As an search engine marketers, we analyze quite a lot of data looking for trends in the way people consume content online. Using the proper verbiage or titling a page one way or another can make or break a campaign. After years of doing this kind of work you really start to have an appreciation for just how much data Google has access to. It’s truly incredible. Looking backward at past trends you can often make very accurate predictions about the future. Maybe even predict with great accuracy who the next United States president will be?!

One tool that is particularly capable of putting mass amounts of data at your fingertips is Google Trends – trends.google.com. If you haven’t ever used this tool before, it essentially pulls search data and crunches it into a simple 1-100 number that represents relative interest in a certain topic or search entity over time. It’s great for quickly comparing search terms and gauging popularity.

Google Trends homepage screenshot

The other day I was curious about how much interest there was in the current presidential candidates relative to each other. I found some pretty interesting information. I was excited to see that interest in Gary Johnson has been skyrocketing since September, however unfortunately, it’s only a drop in the bucket when compared to Hillary Clinton and Donald Trump. I also found that there has been consistently more interest in one candidate over the other. Although this tool can’t tell me if the interest is negative or positive.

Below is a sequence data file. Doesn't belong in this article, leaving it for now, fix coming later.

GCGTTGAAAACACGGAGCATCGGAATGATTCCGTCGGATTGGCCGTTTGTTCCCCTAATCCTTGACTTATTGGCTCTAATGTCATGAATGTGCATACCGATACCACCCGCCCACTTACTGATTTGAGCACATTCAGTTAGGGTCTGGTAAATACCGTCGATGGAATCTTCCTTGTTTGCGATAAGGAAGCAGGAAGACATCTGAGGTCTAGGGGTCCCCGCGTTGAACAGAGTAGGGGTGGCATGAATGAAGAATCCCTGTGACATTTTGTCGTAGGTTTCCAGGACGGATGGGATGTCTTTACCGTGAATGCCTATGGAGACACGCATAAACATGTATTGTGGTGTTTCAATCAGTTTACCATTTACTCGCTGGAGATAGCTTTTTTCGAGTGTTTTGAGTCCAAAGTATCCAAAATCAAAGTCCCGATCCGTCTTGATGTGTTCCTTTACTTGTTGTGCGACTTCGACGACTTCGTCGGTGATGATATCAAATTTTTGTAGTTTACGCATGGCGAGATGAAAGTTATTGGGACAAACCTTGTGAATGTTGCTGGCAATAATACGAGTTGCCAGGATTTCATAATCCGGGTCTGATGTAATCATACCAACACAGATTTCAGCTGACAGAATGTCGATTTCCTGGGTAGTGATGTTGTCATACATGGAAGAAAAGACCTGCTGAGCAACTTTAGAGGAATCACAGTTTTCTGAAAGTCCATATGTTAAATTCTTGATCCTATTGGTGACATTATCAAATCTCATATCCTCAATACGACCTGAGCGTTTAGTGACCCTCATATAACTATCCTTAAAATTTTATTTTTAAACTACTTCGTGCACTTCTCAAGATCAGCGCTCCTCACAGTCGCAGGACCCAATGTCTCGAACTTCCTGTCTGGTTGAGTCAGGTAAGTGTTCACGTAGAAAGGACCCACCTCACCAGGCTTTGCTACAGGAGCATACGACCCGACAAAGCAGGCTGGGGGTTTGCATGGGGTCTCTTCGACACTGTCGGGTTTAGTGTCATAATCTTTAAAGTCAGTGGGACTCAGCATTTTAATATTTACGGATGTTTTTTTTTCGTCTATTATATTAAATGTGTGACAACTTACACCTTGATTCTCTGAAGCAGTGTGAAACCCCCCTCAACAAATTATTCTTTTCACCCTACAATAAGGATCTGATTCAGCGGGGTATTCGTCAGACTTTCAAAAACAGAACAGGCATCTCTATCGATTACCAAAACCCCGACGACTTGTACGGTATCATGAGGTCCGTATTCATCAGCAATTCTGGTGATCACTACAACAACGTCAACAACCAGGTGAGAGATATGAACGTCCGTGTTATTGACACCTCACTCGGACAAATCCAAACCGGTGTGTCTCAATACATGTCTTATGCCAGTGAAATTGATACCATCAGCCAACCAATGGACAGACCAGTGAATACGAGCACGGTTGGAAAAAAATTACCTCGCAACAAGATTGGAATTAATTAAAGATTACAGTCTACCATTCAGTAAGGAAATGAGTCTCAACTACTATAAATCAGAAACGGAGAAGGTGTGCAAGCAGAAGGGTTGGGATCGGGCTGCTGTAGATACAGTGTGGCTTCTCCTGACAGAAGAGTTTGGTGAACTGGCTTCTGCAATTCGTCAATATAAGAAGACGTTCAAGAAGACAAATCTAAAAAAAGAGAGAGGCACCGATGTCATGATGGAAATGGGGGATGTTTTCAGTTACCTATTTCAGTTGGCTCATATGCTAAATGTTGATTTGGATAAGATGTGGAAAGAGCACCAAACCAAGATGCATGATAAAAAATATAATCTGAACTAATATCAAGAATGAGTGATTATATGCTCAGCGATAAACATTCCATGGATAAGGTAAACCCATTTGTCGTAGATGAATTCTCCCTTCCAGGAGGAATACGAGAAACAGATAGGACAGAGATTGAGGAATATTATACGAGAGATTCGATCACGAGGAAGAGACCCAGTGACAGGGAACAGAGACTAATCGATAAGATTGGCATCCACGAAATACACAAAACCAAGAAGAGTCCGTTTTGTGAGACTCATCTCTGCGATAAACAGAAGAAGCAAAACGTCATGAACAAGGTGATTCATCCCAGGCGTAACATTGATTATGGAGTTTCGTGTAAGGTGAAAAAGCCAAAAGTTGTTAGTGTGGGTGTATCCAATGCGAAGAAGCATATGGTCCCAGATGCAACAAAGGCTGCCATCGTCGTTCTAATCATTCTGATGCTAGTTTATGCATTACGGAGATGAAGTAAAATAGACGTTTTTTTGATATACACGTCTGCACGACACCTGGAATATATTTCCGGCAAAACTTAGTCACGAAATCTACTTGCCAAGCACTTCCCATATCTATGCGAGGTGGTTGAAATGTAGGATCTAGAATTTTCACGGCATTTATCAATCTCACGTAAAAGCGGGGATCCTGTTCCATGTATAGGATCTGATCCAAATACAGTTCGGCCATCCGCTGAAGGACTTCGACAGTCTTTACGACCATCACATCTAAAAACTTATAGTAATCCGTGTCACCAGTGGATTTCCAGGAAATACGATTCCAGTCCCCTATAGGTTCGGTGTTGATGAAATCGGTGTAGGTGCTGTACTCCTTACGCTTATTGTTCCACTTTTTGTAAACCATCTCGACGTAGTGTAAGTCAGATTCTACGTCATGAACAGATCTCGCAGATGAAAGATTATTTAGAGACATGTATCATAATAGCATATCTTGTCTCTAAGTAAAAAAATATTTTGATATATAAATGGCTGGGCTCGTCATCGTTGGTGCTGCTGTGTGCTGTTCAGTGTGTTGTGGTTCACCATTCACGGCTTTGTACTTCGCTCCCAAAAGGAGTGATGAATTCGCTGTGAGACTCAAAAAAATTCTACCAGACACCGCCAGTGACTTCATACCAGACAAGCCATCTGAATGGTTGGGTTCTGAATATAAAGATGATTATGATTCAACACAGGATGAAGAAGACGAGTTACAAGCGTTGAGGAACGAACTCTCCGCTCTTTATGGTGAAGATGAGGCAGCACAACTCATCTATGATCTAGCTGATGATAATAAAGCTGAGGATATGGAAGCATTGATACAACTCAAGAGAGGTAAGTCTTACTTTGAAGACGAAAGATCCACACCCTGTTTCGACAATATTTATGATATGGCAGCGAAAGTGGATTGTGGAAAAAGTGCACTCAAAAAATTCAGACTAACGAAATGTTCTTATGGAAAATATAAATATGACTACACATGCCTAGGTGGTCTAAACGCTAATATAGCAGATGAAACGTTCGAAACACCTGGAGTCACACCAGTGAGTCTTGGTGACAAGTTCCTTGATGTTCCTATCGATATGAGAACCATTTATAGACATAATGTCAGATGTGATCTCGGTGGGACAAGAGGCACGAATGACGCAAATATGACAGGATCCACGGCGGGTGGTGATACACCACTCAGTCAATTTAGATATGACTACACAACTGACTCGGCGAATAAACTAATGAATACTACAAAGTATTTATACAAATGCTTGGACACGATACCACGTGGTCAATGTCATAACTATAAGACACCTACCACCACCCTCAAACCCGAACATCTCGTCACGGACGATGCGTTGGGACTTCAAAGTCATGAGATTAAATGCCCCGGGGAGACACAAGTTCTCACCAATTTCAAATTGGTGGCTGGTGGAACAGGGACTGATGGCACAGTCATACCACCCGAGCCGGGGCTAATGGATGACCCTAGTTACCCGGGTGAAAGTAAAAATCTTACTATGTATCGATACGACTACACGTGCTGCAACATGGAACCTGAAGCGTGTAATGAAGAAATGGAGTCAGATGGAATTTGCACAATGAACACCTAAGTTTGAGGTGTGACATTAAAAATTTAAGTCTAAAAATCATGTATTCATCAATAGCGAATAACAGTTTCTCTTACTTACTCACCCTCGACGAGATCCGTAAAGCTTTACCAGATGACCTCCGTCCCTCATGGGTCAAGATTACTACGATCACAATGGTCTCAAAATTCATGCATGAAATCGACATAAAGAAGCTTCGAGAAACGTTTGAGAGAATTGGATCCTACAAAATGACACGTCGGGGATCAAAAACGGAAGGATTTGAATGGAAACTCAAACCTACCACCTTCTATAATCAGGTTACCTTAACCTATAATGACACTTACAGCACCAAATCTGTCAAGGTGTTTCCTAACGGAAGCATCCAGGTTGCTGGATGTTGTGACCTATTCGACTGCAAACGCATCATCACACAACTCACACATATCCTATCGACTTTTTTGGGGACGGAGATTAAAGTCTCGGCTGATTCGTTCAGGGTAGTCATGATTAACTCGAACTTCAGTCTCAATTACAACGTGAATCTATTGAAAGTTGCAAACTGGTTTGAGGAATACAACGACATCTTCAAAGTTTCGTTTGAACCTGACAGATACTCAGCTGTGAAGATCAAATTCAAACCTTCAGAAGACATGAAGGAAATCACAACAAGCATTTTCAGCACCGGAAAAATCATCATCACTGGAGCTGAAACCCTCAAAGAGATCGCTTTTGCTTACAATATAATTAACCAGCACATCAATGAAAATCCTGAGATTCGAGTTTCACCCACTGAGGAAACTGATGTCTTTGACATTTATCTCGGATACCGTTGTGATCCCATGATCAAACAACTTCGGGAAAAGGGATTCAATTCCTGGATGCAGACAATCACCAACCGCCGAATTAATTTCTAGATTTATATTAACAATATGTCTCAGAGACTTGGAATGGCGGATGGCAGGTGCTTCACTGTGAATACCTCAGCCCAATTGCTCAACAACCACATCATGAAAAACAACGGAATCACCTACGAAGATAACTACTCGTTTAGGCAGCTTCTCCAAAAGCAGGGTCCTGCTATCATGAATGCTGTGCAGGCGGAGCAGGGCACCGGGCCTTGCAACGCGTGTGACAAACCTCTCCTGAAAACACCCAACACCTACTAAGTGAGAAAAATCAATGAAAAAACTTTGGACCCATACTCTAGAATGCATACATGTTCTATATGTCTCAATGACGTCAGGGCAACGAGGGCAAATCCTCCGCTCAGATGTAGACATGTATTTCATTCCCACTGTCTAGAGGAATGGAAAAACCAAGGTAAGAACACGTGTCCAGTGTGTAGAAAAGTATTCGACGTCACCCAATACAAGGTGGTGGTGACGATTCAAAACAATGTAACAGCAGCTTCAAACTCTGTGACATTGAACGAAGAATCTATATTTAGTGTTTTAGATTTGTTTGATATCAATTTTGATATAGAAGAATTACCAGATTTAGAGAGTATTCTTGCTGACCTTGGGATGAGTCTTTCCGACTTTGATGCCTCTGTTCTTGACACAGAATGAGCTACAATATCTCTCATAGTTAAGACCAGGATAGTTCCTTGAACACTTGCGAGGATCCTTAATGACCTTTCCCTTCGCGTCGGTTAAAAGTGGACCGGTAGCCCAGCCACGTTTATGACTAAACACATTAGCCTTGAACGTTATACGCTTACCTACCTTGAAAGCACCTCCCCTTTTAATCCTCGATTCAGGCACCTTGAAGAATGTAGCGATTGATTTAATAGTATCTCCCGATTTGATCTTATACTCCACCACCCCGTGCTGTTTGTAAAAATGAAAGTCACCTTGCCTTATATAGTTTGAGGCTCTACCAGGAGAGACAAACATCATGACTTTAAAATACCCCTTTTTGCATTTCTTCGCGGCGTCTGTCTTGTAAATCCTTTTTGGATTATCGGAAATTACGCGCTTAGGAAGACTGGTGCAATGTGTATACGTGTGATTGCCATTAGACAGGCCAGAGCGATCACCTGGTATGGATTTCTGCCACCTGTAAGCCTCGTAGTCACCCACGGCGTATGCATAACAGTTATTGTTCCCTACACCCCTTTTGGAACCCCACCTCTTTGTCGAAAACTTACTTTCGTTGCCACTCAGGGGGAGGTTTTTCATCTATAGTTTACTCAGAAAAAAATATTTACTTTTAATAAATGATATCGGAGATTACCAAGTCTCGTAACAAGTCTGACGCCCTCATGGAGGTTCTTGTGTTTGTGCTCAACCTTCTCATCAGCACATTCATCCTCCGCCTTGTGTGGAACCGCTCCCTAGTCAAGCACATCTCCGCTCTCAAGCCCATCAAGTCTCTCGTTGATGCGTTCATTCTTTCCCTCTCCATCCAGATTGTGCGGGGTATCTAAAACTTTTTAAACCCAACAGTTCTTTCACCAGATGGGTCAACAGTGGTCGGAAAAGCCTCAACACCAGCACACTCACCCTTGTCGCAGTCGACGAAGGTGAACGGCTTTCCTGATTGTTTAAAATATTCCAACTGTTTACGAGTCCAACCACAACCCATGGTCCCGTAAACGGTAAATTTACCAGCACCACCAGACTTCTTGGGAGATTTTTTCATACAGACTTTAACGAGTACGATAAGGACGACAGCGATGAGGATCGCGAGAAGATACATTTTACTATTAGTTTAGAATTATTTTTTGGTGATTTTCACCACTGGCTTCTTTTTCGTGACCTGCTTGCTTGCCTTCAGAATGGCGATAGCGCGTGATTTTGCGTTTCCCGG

This information made me curious though about what Google trends might be able to show me about past presidential races. What I found was truly astounding!

Google Trends data goes back to 2004. Because of that I was only able to pull data on the last 3 elections. In the case of those elections though, Google trends accurately predicted the winner months before the actual election! In the last 3 elections, simply by looking at search data, one could have accurately predicted who would win. This alone was incredible but I wanted to know how closely search data was to the recorded electoral vote.

Graph if last 3 presidential elections in Google Trends

I opened up Wikipedia and navigated to the Bush/Kerry election, the Obama/McCain election, and the Obama/Romney election. By dividing the percentage of electoral votes the losing candidate received by the percentage the winner received, I came up with the a 2 digit number indicating by how much one one candidate won over the other.

I then went back to Google Trends and divided the relative interest the losing candidate had in October, the month before voting,  by the relative interest the winning candidate had in October in Google’s search engine. Because Google Trends shows the relative interest of one search entity compared to another, I was able to get another number that indicated by how much one candidate was popular in search engines compared to the other.

When I compared one set of numbers against the other I almost couldn’t believe what I saw. Search data was off from the recorded electoral vote by a maximum of only 10%.

Google Trends results vs Wikipedia

Bush/Kerry

  • Electoral Vote: 0.86
  • Search Interest: 0.76

Obama/McCain

  • Electoral Vote: 0.47
  • Search Interest: 0.45

Obama/Romney

  • Electoral Vote: 0.62
  • Search Interest: 0.71

Pretty incredible right? Google not only predicted the winner of each election, but in the case of the Obama/McCain race, Google predicted the winner by nearly the exact percentile!

Now, going back to the future here, in regards to the current election it is clear that Mr. Trump is going to be the next president of the United States. For better or for worse it seems to be inevitable. We can see that he has clearly more interest in Google as compare to his competitor. It doesn’t seem to matter whether the interest is positive or negative.

Google Trends Clinton vs Trump

Let me know what you think in the comments below!